WASHINGTON - A U.S.-Canadian drug trafficking ring believed responsible for 15 percent of all the Ecstasy smuggled into America has been wiped out, authorities said Wednesday. They announced arrests and criminal charges against 170 people.
At its height, the ring distributed 1 million Ecstasy tablets per month in the two countries and laundered $5 million a month using travel agencies and bank transfers in the United States and Vietnam, officials said.
Drug Enforcement Administration chief Karen Tandy said the two-year investigation culminated in the arrests of nearly the entire trafficking operation, from leaders to couriers.
"We wiped out this entire organization," Tandy said at a news conference.
Ecstasy, or MDMA, is a synthetic controlled substance known originally as a "club drug" because of its popularity at gatherings called "raves" and dance clubs. It has spread to high schools and colleges, with an estimated 3.2 million people using the drug in 2002, according to the DEA.
It was once thought of as a harmless drug. But research has found that prolonged, heavy use of Ecstasy can cause confusion, depression, anxiety, aggressive and impulsive behavior, and memory loss, according to the National Institute on Drug Abuse.
Its popularity has caught the attention of an increasing range of criminal enterprises, largely because of the big profits. Pills sold at about $4 apiece wholesale in the operation typically cost $15 to $20 each on the street.
The organization targeted by U.S. and Canadian authorities consisted largely of people with Asian backgrounds, according to court documents. The alleged ringleaders were Ze Wai Wong, 46, a Chinese citizen, and Mai Phuong Le, 38, a Vietnamese citizen. Wong was arrested in Toronto and Le in Ottawa.
They operated three labs in Canada, which were discovered and dismantled in August, authorities said. The pills often were smuggled across the U.S. border or inside Canada in compartments within vehicle gas tanks, making the drugs hard to detect, particularly for drug-sniffing dogs.
The Supreme Court on Tuesday unanimously ruled that government agents have broad authority to search and even dismantle vehicle gas tanks to combat smuggling at U.S. borders.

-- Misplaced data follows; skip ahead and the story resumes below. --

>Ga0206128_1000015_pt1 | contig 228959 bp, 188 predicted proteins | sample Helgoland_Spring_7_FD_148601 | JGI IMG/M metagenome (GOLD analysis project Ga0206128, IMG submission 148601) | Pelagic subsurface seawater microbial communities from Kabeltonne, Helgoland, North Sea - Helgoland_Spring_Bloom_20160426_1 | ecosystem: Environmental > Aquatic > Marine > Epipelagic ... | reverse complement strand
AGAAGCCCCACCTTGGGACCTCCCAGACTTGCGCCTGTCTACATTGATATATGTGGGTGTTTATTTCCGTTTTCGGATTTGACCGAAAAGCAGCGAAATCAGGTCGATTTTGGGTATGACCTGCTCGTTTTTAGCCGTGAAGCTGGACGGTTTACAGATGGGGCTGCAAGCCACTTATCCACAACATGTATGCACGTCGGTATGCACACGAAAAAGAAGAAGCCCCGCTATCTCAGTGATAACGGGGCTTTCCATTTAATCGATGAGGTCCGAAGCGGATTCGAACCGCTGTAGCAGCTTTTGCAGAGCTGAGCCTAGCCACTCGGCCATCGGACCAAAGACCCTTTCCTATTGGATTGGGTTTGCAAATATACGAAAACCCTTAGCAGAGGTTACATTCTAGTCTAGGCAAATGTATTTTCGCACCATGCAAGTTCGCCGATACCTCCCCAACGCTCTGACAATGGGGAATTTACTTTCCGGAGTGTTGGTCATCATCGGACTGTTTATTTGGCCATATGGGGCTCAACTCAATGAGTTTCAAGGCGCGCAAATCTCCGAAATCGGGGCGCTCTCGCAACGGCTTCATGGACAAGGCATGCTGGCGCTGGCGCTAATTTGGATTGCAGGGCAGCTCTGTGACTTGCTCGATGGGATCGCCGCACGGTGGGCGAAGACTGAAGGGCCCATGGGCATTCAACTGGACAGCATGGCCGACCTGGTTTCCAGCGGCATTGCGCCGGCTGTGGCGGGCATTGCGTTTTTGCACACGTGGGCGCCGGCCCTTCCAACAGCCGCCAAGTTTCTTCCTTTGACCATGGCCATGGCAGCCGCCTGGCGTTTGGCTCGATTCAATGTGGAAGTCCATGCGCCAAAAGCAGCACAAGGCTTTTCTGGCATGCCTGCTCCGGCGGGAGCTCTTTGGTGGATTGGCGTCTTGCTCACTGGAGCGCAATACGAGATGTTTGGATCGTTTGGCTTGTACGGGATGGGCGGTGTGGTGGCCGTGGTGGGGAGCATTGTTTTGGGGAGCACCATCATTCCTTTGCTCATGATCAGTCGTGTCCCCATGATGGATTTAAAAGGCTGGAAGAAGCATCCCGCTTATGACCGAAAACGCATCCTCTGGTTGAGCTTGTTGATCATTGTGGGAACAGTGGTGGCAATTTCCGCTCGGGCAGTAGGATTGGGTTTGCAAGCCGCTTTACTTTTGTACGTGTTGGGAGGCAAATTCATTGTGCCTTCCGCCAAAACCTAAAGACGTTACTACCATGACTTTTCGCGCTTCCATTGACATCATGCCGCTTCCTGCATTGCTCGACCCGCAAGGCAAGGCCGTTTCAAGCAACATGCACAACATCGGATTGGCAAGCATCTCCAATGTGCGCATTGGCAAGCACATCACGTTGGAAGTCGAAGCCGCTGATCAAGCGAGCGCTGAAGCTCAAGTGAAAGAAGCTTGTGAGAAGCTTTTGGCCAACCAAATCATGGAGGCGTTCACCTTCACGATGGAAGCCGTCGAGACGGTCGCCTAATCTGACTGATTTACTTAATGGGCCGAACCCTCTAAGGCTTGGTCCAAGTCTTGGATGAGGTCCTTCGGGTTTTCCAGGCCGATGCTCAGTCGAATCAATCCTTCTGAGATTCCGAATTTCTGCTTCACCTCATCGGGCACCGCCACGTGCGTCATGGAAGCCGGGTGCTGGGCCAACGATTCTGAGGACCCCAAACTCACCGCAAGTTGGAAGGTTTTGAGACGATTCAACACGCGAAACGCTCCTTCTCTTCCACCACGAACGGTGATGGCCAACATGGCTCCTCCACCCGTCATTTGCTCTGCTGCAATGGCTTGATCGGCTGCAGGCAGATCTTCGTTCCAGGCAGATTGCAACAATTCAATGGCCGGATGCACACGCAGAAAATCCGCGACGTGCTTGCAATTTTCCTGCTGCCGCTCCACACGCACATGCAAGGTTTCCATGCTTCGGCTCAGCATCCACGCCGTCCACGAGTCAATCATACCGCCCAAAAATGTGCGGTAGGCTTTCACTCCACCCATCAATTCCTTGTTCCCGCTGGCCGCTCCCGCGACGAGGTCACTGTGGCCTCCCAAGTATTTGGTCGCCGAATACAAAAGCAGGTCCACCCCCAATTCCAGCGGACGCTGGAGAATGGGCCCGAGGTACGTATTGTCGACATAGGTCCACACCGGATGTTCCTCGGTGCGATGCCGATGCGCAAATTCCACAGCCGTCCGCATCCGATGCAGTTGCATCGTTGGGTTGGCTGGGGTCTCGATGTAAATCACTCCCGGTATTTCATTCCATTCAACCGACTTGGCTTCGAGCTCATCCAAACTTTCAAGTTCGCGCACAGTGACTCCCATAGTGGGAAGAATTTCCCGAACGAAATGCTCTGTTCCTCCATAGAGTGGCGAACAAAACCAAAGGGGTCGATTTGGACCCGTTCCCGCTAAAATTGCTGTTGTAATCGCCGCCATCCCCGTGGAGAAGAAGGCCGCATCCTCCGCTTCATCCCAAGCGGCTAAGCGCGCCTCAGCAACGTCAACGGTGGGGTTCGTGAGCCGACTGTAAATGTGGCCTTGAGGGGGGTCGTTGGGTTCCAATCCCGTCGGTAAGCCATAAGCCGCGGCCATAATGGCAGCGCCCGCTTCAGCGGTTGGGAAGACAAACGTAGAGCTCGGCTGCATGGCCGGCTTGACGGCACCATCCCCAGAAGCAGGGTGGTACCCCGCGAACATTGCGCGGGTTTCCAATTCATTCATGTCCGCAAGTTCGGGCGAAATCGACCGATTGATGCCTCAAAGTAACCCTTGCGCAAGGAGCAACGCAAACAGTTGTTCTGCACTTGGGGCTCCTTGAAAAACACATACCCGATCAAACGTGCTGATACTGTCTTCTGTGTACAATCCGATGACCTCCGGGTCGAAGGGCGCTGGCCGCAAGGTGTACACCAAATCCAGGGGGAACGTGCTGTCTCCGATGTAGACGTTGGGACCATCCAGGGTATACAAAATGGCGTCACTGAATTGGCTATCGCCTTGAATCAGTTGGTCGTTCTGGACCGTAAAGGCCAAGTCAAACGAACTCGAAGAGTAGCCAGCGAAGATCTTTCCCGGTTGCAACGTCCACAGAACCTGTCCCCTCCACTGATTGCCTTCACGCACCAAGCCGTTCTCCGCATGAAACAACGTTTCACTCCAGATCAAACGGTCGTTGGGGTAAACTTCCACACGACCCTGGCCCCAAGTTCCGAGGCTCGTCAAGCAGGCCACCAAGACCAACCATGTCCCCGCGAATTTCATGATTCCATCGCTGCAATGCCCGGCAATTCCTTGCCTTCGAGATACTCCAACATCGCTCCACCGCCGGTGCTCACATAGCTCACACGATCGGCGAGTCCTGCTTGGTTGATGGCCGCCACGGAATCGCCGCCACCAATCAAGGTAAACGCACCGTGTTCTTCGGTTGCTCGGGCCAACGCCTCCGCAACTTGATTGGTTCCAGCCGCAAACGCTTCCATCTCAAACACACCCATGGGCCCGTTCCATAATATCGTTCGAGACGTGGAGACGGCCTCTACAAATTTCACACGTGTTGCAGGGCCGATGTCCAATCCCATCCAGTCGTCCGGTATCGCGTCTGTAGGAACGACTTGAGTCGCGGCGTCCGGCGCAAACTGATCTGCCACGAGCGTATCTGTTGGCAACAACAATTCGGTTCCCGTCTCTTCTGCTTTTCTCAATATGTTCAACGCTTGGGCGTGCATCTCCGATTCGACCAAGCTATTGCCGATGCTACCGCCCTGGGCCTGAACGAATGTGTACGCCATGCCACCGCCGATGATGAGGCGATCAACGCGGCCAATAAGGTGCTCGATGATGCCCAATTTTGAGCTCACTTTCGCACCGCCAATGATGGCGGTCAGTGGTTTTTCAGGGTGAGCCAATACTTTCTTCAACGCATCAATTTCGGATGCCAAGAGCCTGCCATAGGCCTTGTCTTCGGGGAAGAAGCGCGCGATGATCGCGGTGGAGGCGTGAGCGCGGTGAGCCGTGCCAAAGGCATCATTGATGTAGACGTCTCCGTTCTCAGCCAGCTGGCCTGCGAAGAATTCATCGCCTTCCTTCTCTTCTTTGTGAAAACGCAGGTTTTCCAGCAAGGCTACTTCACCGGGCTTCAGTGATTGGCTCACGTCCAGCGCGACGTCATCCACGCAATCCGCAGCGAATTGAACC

The ring also used hidden gas tank compartments to transport cash. In one instance, the search of a vehicle headed for Canada in Burlington, Vt., yielded $750,000 in U.S. currency concealed in the compartment.
Authorities said the Wong-Le organization differs from previous Ecstasy trafficking groups because it is the first known to have manufactured the pills on a large scale in North America. The main sources of Ecstasy previously have been the Netherlands and Belgium.
These methods, said Deputy Attorney General James Comey, are "a signal to us that, as we feared, the profits available in Ecstasy are attracting new traffickers and new ways of trafficking."
U.S. and Canadian charging documents accuse Wong of leading a drug distribution ring in 18 U.S. cities and Canada and contend that Le orchestrated the laundering of drug money for the operation. They and the others are charged with a lengthy list of counts including conspiracy to distribute Ecstasy and operating a continuing criminal enterprise.
The organization also trafficked in Canadian-grown marijuana, known as "BC Bud," and was involved in identity theft and other criminal enterprises, officials said. Raf Souccar, drug chief for the Royal Canadian Mounted Police, said eight marijuana-growing operations were shut down Wednesday in the Ottawa area.
Of those charged in arrest warrants, about 145 had been arrested as of Wednesday afternoon. Arrest and search warrants were executed in 16 American cities, with Canadian authorities serving 50 arrest warrants in Ottawa, Toronto and Montreal.
Arrests were made in these U.S. cities: Houston; Los Angeles; San Francisco; Oakland, Calif.; San Jose, Calif.; Jacksonville, Fla.; New Orleans; Baton Rouge, La.; Mobile, Ala.; New York; Boston; Atlanta; Alexandria, Va.; Des Moines, Iowa; Minneapolis and Salt Lake City.
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